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Carbon sequestration

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Carbon sequestration means removing carbon (as carbon dioxide) from the atmosphere and locking it up in a form where it will not enter the atmosphere for many years.

It is sometimes used to refer specifically to carbon capture and storage of from industry (especially power plants), where CO2 is separated from flue gas to be buried underground. Critics argue that this is an unproven geoengineering technique which will take decades to develop to a commercial scale. If successful, it could help slow climate change but it is currently being used an excuse for the business as usual case, in terms of continuing with exploration, extraction & combustion of fossil fuels. When compared to off the shelf renewable energy options, Carbon Sequestration is not economically viable.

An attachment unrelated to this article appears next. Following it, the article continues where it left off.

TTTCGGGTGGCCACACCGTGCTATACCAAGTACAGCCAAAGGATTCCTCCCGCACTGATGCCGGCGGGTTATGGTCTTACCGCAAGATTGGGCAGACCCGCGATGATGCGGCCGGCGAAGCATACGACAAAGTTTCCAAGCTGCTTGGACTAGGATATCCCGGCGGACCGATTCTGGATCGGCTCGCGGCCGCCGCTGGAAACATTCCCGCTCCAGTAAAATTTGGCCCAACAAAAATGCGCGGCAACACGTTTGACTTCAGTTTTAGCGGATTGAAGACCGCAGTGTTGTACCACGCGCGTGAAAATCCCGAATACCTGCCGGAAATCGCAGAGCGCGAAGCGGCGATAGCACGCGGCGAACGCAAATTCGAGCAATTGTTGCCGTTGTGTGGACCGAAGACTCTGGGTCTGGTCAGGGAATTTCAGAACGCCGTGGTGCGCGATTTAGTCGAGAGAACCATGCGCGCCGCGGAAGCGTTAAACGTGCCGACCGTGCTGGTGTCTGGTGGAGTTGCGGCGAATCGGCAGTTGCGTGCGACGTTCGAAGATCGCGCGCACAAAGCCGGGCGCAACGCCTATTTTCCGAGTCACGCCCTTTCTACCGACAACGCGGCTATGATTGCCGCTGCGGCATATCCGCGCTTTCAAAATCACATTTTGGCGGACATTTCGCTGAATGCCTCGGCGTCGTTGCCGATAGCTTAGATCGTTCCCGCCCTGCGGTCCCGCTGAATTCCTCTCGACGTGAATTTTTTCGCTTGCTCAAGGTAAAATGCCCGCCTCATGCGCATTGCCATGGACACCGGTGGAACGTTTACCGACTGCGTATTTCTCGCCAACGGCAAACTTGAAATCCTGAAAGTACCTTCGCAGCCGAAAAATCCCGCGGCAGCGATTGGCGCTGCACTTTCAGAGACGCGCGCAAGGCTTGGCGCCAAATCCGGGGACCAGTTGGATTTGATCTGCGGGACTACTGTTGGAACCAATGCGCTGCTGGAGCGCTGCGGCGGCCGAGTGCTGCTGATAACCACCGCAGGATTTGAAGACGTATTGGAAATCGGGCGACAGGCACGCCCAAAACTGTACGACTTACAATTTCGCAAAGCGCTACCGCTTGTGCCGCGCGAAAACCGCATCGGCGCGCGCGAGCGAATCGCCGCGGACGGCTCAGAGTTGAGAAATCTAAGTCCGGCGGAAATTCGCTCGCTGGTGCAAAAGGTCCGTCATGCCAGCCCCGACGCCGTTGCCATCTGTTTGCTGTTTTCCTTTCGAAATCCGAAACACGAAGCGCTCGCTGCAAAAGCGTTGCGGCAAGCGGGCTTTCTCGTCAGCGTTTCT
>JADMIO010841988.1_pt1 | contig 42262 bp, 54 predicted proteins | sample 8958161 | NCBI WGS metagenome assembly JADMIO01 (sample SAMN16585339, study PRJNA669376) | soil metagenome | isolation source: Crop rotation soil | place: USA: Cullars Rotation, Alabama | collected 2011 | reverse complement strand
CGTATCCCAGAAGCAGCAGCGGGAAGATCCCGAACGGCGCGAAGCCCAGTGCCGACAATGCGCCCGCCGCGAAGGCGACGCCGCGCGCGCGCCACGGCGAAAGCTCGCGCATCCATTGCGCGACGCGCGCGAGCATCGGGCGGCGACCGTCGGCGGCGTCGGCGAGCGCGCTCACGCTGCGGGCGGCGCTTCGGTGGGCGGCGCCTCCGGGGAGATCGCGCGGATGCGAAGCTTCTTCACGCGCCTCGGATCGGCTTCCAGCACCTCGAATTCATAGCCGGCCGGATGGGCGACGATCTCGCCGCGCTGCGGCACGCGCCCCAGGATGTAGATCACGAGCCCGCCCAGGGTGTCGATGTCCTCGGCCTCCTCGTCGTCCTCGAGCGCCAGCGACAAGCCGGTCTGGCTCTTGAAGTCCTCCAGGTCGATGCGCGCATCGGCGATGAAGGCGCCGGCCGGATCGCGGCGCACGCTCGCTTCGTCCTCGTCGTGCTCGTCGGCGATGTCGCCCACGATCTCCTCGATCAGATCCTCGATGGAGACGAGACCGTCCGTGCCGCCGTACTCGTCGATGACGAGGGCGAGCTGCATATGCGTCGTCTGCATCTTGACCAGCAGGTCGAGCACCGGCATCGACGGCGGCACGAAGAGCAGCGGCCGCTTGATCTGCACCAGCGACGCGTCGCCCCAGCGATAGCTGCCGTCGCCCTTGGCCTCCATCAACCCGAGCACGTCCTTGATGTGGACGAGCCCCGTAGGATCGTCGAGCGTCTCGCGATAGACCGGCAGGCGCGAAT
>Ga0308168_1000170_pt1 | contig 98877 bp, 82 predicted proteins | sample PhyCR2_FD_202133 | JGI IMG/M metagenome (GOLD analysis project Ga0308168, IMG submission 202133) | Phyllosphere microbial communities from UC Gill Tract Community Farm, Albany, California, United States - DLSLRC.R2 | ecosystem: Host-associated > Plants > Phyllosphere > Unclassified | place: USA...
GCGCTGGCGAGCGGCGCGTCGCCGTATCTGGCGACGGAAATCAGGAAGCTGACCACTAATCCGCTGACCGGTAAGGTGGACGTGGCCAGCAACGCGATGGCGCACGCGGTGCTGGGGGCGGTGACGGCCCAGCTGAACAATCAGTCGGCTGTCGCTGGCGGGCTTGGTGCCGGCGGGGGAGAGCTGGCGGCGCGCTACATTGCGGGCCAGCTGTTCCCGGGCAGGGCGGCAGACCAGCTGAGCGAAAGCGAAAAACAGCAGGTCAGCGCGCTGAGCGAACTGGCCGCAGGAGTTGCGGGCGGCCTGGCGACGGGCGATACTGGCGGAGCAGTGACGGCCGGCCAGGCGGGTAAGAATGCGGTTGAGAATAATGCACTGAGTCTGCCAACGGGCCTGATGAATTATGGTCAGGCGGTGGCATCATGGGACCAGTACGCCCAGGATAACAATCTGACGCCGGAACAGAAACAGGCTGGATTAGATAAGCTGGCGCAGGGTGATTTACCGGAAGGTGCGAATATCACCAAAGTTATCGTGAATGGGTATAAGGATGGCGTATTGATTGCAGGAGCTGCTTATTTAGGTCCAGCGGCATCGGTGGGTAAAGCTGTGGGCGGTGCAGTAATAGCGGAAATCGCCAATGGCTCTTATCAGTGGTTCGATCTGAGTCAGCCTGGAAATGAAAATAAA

Oceanic algae[edit]

Algal blooms store carbon when they die and fall to the ocean floor. These can be promoted by sprinkling nutrients, such as iron or urea, but little is known about the effects on the ecosystem, and how to prevent the growth of toxic algae.[1]

Notes[edit]

  1. UC Santa Cruz scientists find toxic algae in open ocean, November 13, 2010

See also[edit]

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